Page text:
The family of 12-year-old Archie Battersbee have vowed to “fight to the end” after filing a last-minute bid to have him moved to die in a hospice “with dignity” rather than in a hospital.
Doctors treating the schoolboy for the last four months declared Archie to be “brain-stem dead”, prompting a lengthy but ultimately failed legal battle by his family to continue his life support treatment in the hope the unconscious boy would recover.
The European Court of Human Rights (ECHR) refused an application from the boy’s parents on Wednesday to delay any changes to his treatment, which is due to be withdrawn from 11am on Thursday.
The family confirmed they have now lodged a final application to the High Court in London to transfer Archie from the Royal London Hospital to a hospice.
Hollie Dance, the boy’s mother, said: “I pray that the High Court will do the right thing.
“If they refuse permission for us to take him to a hospice and for him to receive palliative oxygen it will simply be inhumane and nothing about Archie’s ‘dignity’.
“We will fight to the end for Archie’s right to live.”
She said she wanted her son to “spend his last moments” together with family privately.
Speaking to Times Radio hours before her son’s life support is due to be turned off, Ms Dance said that Archie’s loved ones have not been able to have privacy at the hospital, saying: “We can’t even have the chance to be in a room together as a family without nurses.”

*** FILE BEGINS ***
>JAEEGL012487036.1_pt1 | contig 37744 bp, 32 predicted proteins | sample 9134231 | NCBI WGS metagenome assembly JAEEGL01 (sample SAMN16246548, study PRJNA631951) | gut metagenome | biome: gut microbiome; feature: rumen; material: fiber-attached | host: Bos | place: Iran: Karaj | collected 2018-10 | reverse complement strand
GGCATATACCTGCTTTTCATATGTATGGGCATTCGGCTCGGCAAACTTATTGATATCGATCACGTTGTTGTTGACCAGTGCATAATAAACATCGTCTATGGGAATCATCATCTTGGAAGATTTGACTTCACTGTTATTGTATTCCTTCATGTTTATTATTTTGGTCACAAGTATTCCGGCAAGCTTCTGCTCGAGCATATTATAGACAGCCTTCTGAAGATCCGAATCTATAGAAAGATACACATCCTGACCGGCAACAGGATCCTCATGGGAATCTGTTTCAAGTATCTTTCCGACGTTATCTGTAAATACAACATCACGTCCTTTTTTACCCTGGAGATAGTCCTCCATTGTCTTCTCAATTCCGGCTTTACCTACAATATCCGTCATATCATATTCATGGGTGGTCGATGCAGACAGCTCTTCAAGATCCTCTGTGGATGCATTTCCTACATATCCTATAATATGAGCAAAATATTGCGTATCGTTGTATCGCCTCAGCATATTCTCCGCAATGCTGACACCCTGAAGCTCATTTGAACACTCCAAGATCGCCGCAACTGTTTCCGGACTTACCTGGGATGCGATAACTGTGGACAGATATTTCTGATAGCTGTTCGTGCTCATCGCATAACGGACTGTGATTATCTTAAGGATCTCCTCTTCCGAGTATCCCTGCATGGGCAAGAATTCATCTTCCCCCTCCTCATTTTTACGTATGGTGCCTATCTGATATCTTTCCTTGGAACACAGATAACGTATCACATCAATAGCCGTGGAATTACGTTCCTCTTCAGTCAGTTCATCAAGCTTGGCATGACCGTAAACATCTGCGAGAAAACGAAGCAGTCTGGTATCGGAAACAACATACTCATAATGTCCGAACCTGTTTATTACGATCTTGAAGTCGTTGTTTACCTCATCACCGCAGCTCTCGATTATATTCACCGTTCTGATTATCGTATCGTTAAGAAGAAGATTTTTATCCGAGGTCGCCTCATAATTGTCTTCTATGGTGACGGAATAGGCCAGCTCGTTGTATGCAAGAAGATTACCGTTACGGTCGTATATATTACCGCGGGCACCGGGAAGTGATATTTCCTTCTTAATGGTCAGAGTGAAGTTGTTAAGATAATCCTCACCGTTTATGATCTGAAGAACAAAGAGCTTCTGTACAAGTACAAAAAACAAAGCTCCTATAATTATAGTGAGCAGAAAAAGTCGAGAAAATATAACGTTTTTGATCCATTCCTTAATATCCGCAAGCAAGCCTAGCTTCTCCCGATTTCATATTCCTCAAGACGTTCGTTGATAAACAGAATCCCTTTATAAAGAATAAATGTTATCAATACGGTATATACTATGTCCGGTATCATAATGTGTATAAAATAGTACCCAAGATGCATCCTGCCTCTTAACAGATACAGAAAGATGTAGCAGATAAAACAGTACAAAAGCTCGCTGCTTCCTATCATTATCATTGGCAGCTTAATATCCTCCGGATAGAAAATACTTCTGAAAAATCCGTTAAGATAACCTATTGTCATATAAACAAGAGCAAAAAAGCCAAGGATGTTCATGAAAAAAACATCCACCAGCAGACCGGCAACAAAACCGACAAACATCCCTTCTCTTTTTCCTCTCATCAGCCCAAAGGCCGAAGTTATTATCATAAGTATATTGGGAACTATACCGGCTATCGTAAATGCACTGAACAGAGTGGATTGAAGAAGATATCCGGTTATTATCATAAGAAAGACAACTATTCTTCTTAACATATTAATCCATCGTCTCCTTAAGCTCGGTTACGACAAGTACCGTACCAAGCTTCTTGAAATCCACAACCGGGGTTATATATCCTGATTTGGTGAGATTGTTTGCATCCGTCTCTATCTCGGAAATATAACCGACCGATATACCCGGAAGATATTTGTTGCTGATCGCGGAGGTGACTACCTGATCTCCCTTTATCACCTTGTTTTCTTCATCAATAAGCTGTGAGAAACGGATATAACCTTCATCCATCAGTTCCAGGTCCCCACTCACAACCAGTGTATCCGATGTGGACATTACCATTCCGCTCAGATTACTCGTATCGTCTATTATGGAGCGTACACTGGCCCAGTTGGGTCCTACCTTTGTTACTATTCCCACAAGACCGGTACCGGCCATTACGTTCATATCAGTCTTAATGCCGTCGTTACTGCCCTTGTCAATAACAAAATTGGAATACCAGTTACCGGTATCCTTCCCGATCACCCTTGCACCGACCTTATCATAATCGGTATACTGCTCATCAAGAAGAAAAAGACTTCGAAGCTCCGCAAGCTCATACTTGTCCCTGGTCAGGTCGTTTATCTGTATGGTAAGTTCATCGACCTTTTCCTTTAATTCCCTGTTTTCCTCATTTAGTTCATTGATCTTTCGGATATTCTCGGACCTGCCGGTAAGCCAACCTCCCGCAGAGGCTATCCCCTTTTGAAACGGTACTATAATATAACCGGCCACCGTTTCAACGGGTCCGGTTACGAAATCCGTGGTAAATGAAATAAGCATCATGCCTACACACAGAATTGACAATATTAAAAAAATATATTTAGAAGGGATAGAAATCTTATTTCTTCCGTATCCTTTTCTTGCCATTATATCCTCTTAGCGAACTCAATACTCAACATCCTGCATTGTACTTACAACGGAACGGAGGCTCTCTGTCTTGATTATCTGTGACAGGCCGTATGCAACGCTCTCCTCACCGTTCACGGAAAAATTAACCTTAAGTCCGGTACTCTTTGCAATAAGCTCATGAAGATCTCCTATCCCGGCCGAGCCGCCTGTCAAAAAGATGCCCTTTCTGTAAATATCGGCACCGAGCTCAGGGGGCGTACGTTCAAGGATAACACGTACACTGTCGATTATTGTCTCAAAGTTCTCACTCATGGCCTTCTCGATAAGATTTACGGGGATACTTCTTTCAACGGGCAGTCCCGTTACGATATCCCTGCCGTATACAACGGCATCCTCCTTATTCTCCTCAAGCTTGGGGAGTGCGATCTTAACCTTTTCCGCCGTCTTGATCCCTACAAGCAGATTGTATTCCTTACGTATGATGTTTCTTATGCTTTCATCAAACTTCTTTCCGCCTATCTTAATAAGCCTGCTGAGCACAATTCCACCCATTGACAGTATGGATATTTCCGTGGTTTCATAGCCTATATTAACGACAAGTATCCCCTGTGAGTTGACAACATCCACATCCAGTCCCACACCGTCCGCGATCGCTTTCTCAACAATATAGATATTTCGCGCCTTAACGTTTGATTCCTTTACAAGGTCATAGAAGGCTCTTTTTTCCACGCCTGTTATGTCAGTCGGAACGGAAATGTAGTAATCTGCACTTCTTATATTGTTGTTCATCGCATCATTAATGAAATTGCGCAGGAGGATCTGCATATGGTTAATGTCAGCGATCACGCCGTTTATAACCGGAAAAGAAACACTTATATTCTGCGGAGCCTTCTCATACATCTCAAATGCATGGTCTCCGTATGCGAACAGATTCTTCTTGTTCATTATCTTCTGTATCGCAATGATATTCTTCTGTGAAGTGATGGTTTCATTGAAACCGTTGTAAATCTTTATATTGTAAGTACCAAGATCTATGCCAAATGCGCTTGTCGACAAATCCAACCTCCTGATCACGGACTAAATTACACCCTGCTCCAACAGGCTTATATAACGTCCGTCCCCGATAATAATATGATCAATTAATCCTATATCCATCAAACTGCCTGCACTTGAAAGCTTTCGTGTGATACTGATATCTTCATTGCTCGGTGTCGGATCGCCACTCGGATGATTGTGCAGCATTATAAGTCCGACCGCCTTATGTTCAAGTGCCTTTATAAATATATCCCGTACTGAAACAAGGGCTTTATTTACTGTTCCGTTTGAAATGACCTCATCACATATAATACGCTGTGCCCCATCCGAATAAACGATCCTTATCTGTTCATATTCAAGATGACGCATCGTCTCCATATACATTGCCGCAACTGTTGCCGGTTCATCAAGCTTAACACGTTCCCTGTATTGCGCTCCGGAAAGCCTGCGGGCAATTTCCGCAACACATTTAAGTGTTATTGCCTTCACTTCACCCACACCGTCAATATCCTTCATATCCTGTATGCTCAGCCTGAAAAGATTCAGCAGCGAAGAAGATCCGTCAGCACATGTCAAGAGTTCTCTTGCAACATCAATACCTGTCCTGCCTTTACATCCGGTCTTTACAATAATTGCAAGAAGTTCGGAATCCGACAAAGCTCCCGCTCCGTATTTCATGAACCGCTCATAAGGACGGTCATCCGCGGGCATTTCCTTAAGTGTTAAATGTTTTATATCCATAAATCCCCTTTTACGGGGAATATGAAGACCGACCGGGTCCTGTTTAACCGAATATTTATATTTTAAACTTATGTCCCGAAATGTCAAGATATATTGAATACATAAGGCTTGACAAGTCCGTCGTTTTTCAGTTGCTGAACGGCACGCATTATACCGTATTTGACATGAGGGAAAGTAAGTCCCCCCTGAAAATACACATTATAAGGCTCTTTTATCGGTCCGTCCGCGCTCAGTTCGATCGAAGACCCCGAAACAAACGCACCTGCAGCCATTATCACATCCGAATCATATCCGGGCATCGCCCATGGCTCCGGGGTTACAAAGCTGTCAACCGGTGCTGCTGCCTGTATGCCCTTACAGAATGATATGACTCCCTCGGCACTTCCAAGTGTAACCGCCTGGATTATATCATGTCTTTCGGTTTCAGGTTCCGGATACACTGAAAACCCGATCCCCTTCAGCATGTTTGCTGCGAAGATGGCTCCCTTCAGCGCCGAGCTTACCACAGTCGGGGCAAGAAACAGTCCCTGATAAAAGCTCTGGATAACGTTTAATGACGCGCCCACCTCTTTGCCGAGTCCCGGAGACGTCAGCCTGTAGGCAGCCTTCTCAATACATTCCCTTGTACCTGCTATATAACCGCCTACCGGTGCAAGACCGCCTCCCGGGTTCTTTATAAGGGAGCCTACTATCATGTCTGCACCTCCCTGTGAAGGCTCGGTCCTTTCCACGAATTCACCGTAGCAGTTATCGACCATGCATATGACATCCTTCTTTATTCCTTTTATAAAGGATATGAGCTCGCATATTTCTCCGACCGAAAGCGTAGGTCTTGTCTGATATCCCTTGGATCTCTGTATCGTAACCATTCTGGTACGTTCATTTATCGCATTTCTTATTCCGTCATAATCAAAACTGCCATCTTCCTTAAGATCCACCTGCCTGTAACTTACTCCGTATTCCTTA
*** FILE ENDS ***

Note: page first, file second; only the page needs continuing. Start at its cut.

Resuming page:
She added: “There’s absolutely no privacy, which is why, again, the courts keep going on about this dignified death – why aren’t we allowed to take our child to a hospice and spend his last moments, his last days together privately?
“Why is the hospital obstructing it?”
She said: “It’s going be awful today.
“I woke up absolutely sick to my stomach. Like I just feel this hospital have so much to answer for and I don’t really know what else to say today.”
The child has been in a coma since he was found unconscious at his home in Southend, Essex, on April 7 and is being kept alive by a combination of medical interventions, including ventilation and drug treatments, at the hospital in Whitechapel, east London.
Ms Dance believes he was taking part in an online challenge at the time he became ill. He has not regained consciousness since.
Barts Health NHS Trust has said Archie’s condition is too unstable for a transfer and that moving him by ambulance to a different setting “would most likely hasten the premature deterioration the family wish to avoid, even with full intensive care equipment and staff on the journey”.
A High Court order made in July requires that Archie remains at the Royal London Hospital while his treatment is withdrawn.
A family spokeswoman said a hospice has agreed to take him, adding: “Hospices are well and truly designed for palliative and respite care.
“Archie is now obviously on palliative care so there is no reason whatsoever for him not to take his last moments at a hospice.”